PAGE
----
In this episode:
00:46 Modifying a fungal drug to make it less toxicAmphotericin B is a drug used to treat life-threatening fungal infections. But while it is effective against many fungal species, it is also extremely toxic to kidneys, meaning it is mostly used as a drug of last-resort. This week, a team has unpicked the mechanism behind the drug’s toxicity, allowing them to modify it and reduce side effects in human kidney cells. The researchers hope this new version of the drug could become a useful tool in fighting fungal diseases.
Research article: Maji et al.
09:00 Research HighlightsReconstructing woolly rhino DNA using samples from fossilized hyena dung, and a soft robot that can perform surgery inside a beating heart.
Research Highlight: Woolly-rhino genome emerges from cave hyena’s fossilized poo
Research Highlight: A robot performs heart surgery with a strong but delicate touch
11:26 Phosphorus found at the edge of our GalaxyPhosphorus is a vital element for life and for planet formation, but although abundant in the inner part of the Milky Way, it has been undetected in the outer regions of our Galaxy. Now, researchers have identified phosphorus-containing molecules huge distances from Earth, although exactly how this phosphorus was created is unclear. The team suspect that lower-mass stars are behind the phosphorus generation, and believe that the detection of the element could broaden the range of planets that may be habitable in our Galaxy.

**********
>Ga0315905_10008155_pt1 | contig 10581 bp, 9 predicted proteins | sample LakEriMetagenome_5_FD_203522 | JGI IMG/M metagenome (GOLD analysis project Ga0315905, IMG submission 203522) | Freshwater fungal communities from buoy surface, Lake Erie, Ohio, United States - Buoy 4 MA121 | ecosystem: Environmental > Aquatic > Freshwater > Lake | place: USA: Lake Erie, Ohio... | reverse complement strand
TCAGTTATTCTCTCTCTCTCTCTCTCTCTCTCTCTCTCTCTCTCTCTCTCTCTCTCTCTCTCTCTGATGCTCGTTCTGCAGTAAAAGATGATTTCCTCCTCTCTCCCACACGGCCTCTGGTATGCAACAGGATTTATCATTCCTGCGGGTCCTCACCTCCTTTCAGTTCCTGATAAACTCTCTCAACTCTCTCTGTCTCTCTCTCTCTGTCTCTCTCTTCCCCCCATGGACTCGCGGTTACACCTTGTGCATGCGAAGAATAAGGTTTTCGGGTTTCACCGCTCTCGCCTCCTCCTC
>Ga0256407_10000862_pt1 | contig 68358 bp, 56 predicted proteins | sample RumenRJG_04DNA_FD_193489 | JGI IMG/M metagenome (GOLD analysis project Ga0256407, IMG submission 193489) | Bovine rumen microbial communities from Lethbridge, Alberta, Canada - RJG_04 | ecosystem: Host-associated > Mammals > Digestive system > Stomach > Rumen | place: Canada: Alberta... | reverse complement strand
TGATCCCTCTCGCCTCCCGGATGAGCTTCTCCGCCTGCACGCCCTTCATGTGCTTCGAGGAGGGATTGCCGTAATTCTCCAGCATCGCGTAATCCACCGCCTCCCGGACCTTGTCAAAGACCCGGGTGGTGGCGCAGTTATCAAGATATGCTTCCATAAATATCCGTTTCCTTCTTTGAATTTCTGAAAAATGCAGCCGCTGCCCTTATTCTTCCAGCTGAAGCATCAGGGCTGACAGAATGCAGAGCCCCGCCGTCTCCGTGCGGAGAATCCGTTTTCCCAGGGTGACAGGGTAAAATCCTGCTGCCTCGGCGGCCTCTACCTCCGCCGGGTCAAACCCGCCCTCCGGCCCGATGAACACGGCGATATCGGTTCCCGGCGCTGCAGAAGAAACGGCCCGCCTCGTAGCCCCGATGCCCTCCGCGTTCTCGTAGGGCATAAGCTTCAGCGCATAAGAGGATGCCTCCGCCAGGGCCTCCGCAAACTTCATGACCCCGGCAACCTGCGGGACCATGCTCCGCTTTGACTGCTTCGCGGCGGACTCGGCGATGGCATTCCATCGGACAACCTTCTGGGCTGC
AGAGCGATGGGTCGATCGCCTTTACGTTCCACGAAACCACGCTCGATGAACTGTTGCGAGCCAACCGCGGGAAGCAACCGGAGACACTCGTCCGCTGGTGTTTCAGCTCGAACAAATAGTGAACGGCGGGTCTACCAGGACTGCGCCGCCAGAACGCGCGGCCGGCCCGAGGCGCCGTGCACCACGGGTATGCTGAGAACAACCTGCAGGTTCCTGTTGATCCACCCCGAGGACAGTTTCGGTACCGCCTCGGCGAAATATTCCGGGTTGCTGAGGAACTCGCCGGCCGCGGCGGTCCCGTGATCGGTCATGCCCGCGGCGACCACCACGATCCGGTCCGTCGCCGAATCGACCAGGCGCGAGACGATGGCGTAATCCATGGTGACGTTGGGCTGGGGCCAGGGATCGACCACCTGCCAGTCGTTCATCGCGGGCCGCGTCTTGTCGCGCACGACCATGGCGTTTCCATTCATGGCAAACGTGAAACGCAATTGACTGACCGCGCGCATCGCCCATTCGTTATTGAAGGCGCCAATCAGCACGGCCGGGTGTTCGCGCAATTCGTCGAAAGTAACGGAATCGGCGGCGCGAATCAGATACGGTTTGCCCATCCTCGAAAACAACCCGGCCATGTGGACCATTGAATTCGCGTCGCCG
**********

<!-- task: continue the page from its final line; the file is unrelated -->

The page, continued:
Research article: Koelemay et al.
18:14 Briefing ChatWhat Osiris-REx’s hypersonic capsule return could teach researchers about asteroids hitting Earth’s atmosphere, and the genetic studies that could help restore the genomes of Scotland’s endangered ‘Highland tigers’.
Nature News: Asteroid sampler’s hypersonic return thrilled scientists: here’s what they learnt
Nature News: How to keep wildcats wild: ancient DNA offers fresh insights
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In this episode:
00:49 What caused the Universe to become fully transparent?Around 13 billion years ago, the Universe was filled with a dense ‘fog’ of neutral hydrogen that blocked certain wavelengths of light. This fog was lifted when the hydrogen was hit by radiation in a process known as...
The phenomenon of animals catching diseases from humans, called reverse zoonoses, has had a severe impact on great ape populations, often representing a bigger threat than habitat loss or poaching.
However, while many scientists and conservationists agree that human diseases pose one of the...